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Never for layman! – For science it should soon!
Posted May 19, 2019
Let’s face it. Except on some religious and faith expressions, the word climate has managed to become the most magical common term in modern time. Our previous post explained, that the word has a several thousand year’s history, but, during the last few decades, science uses it as ‘it fits best’ to underline the impression of competence, and in a similar way to scare the public and politicians alike.
Let’s face it. For any layman, weather and climate are individual and emotional terms, accompanying him any hour on every day throughout his life. A few or several weather conditions may have an impact on what to eat or drink, what to wear, how to go to work or on a walk, which gardening to do, what hat to put on, or sun cream to use, and so on. In the layman’s world, climate is merely a summary or a few aspects of weather condition in a certain location and time period, which may exist when planning a work trip to Anchorage in December, or holidays in Malta or South Africa next spring.
Let’s face it. Science, meteorology and climatology presumably understand something of the one hundred conditions composing the atmosphere currently, and also fairly correctly few days ahead, commonly called weather. Is this already the end of any consensus on the importance of weather and climate between the lay world and science?
Yes, with regard to weather! Not one ordinary man would ever see his “present weather as consisting of 100 possible conditions” (see AMS-definition, Fig. below).
Definitely yes, with regard to climate! The layman’s term is neither based on numerical statistics, nor would he ever consider “the mean and variability of relevant quantities over a period of time ranging from months to thousands or millions of years, (see IPCC-definition, Fig. below).
Let’s face it. The way the lay world understands and is using the words weather and climate is very different from the way science defines them and is presenting them in their scientific work to the general public. That they not even show any capability or willingness to see the huge discrepancy is a serious obstacle in a fair and fruitful climatic debate.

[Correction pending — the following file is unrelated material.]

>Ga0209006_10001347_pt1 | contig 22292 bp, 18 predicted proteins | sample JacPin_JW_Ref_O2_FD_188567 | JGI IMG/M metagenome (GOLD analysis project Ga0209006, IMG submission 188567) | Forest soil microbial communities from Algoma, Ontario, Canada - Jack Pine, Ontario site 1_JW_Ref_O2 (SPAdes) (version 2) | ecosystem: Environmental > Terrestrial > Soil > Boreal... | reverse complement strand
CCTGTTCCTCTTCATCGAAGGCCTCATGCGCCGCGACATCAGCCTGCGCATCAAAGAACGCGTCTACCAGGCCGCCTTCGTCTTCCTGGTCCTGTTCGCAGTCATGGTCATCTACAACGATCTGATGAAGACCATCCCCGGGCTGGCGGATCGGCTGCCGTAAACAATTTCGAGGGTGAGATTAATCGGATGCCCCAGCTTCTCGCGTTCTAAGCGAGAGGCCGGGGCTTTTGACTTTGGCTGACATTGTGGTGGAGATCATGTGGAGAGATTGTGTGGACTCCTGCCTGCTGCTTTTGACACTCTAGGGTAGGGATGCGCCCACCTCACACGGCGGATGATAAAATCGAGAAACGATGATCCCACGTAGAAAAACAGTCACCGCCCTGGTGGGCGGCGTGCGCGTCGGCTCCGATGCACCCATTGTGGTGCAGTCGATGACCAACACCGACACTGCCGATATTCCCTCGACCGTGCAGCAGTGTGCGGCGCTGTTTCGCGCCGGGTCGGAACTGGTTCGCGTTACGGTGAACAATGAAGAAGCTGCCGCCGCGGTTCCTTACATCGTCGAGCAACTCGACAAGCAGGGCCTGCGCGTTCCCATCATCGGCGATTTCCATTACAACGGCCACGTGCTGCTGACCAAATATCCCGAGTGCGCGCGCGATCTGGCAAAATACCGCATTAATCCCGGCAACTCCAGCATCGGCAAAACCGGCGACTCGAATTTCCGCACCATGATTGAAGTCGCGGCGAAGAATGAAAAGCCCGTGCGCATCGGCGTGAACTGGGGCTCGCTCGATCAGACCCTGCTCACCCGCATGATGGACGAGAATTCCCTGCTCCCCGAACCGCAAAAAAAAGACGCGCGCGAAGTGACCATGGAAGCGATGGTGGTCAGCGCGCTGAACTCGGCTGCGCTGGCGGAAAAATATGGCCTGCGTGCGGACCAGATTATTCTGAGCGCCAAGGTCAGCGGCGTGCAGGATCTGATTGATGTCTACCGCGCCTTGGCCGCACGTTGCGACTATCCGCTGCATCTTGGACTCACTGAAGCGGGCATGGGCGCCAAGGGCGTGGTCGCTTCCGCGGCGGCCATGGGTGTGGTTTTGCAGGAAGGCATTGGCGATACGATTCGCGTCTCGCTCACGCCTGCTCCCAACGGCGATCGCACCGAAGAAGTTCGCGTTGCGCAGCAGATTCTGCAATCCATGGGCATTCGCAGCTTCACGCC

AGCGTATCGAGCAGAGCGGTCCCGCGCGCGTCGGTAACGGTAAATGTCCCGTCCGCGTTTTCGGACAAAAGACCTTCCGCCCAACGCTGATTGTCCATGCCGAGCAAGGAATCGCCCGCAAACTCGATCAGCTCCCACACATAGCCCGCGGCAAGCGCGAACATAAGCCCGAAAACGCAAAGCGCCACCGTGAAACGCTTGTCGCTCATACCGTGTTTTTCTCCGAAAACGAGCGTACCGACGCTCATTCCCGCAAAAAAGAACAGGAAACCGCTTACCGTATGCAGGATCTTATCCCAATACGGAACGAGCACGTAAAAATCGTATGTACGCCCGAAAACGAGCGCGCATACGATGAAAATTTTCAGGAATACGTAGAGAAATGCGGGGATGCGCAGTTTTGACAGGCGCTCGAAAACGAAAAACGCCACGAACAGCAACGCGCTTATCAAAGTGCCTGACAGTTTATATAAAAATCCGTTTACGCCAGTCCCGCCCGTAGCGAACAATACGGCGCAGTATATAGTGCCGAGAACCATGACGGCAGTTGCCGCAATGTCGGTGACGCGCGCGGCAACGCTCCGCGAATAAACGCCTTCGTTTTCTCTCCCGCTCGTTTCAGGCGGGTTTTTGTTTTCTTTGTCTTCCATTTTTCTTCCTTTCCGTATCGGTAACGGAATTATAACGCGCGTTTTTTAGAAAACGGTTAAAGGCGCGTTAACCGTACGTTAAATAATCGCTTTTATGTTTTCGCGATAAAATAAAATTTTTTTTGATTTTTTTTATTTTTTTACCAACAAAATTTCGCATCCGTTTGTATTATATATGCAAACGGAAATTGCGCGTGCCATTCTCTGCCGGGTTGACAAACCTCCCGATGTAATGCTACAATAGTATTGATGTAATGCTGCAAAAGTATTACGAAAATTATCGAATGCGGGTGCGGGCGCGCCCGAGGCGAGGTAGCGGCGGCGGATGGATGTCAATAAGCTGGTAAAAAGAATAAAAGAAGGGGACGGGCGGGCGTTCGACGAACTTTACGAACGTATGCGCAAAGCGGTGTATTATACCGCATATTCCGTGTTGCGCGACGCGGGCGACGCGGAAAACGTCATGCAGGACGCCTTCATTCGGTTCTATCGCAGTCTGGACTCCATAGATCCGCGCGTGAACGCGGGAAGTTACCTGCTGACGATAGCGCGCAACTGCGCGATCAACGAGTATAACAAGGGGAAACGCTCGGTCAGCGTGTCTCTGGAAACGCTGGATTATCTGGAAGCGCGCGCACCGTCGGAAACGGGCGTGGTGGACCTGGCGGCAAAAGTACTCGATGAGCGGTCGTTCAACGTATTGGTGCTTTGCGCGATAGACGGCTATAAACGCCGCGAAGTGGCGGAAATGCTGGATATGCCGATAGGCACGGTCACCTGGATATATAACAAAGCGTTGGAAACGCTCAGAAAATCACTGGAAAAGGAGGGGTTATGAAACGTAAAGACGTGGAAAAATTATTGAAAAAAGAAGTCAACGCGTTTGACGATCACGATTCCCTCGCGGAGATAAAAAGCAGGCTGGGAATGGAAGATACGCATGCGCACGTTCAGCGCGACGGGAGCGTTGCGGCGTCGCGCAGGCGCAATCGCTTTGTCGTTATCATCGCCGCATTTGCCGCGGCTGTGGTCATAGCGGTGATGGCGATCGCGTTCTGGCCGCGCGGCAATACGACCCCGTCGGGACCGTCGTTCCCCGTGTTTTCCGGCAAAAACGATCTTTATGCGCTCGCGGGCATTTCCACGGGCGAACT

Let’s face the fact. Science seems happy to use floppy definitions, if at all. Although the UNFCCC (Climate Change Convention, 1992) is soon getting 30 years old, one never could hear any complain, that the most fundamental terms weather and climate are not defined, although numerous essays have been written on the subject. Here are few essays analyzed about the term and processing of the UNFCCC:
- Daniel Bodansky (I) – On the road to a Draft Convention On Climate Change – Until December 1991
- Daniel Bodansky (II) – 1993 – The Convention in place – A Commentary
- Daniel Bodansky (III) – 2004 – On how the FCCC emerged
- Roger. A. Pielke Jr. on: – Misdefining “climate change”: consequences for science and action – 2005
- F. Pulvenis explains UNFCCC (1994): No real negotiations – Take it or leave it – Undeniable success.
Let’s face the fact. Science seems to have little interest in listening and learning, as the following example indicates. Ten years ago, 18 of the most notable U.S. research organizations wrote an open letter to the Senators (AMS et al.-letter) dated October 21, 2009, writing –inter alias – excerpts:
___As you consider climate change legislation, we, as leaders of scientific organizations, write to state the consensus scientific view.
___climate change is occurring
___ climate change will have broad impacts on society
___ severity of climate change
___ We in the scientific community offer our assistance to inform your deliberations as you seek to address the impacts of climate change.
In the letter of 236 words, ‘climate change’ appears seven times.
This letter got a reply by surface mail and online about three weeks later, dated November 12, 2009 (AB-letter), expressing –inter alias- following concern (excerpts):
___ How could it happen that more than a dozen of the most prestigious scientific associations signed and submitted this letter on ‘climate change’ without having ensured that the used terminology is sufficiently defined. Good science can and is required to work with reasonable terms and explanations.
___ Actually nowadays climate is still defined as average weather, which may be fine for the general public, but nonsense as scientific term.
___ Article 1 of the FCCC providing definitions offers none on the term “climate”, and if it had been based on the common explanation on “average weather”, the word “weather” would have required a definition as well.
___ If your organization believes that “rigorous scientific research demonstrates that the greenhouse gases emitted by human activities“ has an impact on air temperatures, then any alert should be restricted to this aspect.
Nothing has changed ever since.
By the way. The two open letters were posted by the website “The Air Vent – Because the world needs another opinion” by Jeff Id on November 13, 2009. Few days later, the infamous hacker FOIA provided in comment No.10 a link to more than 1,000 emails and 3,000 other documents from the Climatic Research Unit from the University of East Anglia (UK). Did FOIA endorsed with his selection of the Jeff-Id post also concern with the climate definition?
No one knows. FOIA was never identified.
But “Climate Gate” (see: Wikipedia) took its course.